Developing good communication skills can be a challenge for many people. And it can be even more challenging for those who have been incarcerated and who may not have the past role models and resources that many others rely on.
Upon reentry, it’s important to understand how to communicate effectively, and one way to do this is to learn nonviolent communication. The purpose of this practice, developed by clinical psychologist Marshall Rosenberg in the early 1960s, is to create a way of connecting that shows empathy and concern for other people’s wellbeing.
It’s the opposite of violent communication, which causes harm to ourselves and others and is based on being judgmental, criticizing or threatening, bullying, blaming others, name calling or forcing people to do something so you can get your way. Violent communication can become the default for many people, whether they have a history of incarceration or not.
Nonviolent communication has been used for everything from improving personal and workplace relationships to reducing violence in some of the world’s most war-torn regions.
The power of words to transform
Words are very powerful, and, through learning the skill of nonviolent communication, we can use them to tell other people how we feel, let them do the same for us, and, as a result, create situations that will benefit everyone involved.
The life-changing benefits of nonviolent communication include learning how to:
- Effectively and peacefully resolve conflicts of all types, from personal to global conflicts.
- Enhance personal relationships by improving listening skills and emotional connections.
- Develop growth and healing through transforming shame and depression into personal empowerment – and eliminating pain from the past.
- Handle anger management so it doesn’t lead to behavior you’ll later regret.
Learning nonviolent communication
But exactly how can you learn this process of nonviolent communication?
One way is to take a free online class in compassionate communication through the Santa Barbara Community College School of Extended Learning.
In the course, taught by Rodger Sorrow, a nonviolent communication certified trainer, you will learn how to understand yourself better, improve the quality of connection in your relationships and be able to communicate more effectively with others in a way that will help you move ahead with your life.
One of the most important skills students will learn, according to Sorrow, is the skill of connecting to self. “Connecting to our own humanity. Connecting to our own needs and values,” he says. “You’re empowered to express what’s important to you, what your values are. Because you know what’s going on inside of yourself, you can focus on me and give me all of your attention.”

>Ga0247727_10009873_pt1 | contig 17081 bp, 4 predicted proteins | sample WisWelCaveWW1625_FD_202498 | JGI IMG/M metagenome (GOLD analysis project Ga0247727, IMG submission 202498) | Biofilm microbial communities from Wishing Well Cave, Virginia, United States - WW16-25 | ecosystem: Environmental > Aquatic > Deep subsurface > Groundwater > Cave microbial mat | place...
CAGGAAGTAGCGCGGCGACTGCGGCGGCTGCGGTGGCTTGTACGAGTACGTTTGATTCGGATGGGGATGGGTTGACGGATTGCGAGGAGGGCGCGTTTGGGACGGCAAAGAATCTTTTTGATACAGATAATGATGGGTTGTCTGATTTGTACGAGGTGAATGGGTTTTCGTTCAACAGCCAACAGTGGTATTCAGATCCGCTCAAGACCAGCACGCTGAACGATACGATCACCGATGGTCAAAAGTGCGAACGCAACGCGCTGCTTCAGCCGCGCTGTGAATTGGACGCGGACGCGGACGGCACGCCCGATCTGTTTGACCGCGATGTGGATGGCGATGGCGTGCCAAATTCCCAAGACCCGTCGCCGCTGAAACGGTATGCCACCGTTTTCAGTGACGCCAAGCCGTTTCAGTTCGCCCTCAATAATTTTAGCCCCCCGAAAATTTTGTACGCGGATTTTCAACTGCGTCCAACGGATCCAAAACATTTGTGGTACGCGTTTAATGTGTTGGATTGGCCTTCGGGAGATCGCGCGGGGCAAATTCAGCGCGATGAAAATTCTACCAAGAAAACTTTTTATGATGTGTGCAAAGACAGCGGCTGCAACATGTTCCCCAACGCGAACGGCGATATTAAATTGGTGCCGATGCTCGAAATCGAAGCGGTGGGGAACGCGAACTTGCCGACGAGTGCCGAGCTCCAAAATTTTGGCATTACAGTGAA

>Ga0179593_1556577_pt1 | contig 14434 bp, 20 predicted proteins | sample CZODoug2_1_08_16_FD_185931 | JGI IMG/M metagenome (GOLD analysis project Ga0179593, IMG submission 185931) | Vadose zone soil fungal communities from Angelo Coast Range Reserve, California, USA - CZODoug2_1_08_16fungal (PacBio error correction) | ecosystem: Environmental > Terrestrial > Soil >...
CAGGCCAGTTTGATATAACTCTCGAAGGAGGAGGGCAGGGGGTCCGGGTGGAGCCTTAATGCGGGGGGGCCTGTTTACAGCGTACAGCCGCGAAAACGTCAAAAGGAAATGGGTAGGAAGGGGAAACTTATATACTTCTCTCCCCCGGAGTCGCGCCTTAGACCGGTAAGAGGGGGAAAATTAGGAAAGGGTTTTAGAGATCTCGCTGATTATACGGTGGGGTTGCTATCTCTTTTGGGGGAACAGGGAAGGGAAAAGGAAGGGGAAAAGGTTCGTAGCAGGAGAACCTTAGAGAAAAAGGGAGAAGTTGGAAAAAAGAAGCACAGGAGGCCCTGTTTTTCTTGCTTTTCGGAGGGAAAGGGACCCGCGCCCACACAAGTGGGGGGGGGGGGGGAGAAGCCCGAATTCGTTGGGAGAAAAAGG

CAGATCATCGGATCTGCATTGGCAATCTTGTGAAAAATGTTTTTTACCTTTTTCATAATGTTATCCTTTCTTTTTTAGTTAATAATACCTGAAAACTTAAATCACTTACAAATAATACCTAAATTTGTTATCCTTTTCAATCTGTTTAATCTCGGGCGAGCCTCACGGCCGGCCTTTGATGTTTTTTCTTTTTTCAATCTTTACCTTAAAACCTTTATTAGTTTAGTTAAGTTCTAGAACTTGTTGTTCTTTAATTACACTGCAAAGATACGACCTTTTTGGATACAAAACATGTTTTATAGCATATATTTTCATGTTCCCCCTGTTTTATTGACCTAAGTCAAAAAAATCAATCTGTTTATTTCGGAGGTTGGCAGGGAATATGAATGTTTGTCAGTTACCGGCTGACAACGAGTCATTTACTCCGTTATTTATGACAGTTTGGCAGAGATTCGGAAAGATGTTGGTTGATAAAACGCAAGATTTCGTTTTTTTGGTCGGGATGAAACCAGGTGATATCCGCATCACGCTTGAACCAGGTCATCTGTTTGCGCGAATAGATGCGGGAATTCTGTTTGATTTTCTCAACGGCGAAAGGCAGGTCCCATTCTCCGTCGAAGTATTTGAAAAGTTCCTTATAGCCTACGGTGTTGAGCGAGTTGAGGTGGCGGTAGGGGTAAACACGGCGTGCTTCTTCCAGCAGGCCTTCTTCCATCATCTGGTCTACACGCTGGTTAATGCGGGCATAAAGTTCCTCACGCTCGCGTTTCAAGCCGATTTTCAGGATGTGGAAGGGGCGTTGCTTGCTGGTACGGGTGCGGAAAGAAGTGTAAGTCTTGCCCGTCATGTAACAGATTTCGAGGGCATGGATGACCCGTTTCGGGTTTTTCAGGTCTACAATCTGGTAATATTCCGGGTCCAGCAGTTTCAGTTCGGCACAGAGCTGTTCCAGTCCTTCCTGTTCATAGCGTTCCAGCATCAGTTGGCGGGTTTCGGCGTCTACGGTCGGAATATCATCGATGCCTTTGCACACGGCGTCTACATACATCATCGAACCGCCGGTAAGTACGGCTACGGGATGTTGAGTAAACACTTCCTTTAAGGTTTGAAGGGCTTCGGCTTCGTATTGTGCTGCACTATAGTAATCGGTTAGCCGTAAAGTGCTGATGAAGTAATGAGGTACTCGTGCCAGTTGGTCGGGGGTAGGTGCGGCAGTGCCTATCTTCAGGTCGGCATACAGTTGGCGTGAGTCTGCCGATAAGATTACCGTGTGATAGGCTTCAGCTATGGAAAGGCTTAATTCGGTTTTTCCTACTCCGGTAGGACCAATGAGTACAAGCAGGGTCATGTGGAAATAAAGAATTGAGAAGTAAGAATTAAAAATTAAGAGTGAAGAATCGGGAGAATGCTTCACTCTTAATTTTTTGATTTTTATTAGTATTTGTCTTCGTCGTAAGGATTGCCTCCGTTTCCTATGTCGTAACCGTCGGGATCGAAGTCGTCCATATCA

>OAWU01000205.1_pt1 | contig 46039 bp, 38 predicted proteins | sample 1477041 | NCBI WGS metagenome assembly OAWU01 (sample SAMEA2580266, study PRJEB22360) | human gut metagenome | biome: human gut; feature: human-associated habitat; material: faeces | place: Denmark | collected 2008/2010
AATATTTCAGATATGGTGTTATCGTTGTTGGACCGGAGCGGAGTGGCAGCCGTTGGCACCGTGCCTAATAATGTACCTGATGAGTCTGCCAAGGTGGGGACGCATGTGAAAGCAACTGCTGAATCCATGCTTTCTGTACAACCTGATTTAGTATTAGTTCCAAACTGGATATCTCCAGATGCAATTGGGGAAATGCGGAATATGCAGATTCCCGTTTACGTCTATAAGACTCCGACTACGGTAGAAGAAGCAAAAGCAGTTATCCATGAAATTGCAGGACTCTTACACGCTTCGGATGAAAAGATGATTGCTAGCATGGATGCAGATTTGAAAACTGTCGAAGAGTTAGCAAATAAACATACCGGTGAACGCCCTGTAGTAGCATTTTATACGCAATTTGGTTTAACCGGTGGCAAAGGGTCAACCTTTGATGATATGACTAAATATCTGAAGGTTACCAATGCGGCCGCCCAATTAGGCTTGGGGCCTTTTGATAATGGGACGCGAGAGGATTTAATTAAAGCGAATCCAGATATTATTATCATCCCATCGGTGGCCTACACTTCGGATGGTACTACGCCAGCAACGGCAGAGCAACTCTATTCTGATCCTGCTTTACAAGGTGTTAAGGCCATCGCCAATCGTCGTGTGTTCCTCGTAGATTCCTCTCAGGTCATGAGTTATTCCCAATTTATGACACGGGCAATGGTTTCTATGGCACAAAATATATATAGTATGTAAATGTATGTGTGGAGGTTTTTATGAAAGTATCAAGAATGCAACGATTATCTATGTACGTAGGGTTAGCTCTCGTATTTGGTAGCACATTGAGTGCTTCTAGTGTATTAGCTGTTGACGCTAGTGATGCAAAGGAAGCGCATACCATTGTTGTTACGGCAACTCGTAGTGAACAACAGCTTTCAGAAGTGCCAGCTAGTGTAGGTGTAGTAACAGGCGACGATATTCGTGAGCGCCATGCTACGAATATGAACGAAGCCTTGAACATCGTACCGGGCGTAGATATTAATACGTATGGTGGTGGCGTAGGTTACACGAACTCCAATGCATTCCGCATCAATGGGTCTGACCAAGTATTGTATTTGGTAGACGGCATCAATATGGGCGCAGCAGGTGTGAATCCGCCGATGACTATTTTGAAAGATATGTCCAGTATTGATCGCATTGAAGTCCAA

Other skills students will be taught
By participating in the compassionate communication course, students will also learn how to, among other things:
- develop empathy for others.
- listen more fully by being present.
- be honest by using compassion instead of criticism or blaming.
- understand how to deal with a situation when someone says “no” or when you yourself need to say “no.”
- how to effectively hear and express anger.
Each series of classes lasts eight weeks and takes place from 6:15 to 8:45 PST. The course is offered twice each semester, plus a shorter session of six weeks during the summer semester.
The classes usually average 25 to 30 people. Students are not only from California, but about six each semester come from out of state as well as other countries.
How the classes work
Each class consists of several parts that include a lecture and practical application of what is learned.
“First, I will share a concept and try to keep it 10 or 15 minutes,” says Sorrow. “Most of the learning, however, takes place when students start applying what I’ve shared this with them and do the exercises.” These exercises take place in breakout sessions with three people each. Students learn not only from evaluating their own experiences but also from the experiences of others. After the breakout session exercises, everyone comes back together and shares the highlights of their particular breakout group.
The non-credit class is free of charge to all students. California residents can apply online by filling out a form on the Santa Barbara Community College’s website. Out-of-state or international students need to email, Rodger Sorrow, for permission to audit.
You may also want to check out this peer-reviewed scientific comprehensive guide on Nonviolent Communication. It includes more details on the practice of NVC, its place in different life settings, worksheets, games, exercises and more. There are other free resources at the NVC official website. Neither of these is meant to be a substitute for the free online class, but we recommend them more as a way to satisfy your curiosity and if you would like to start learning more about the subject right away.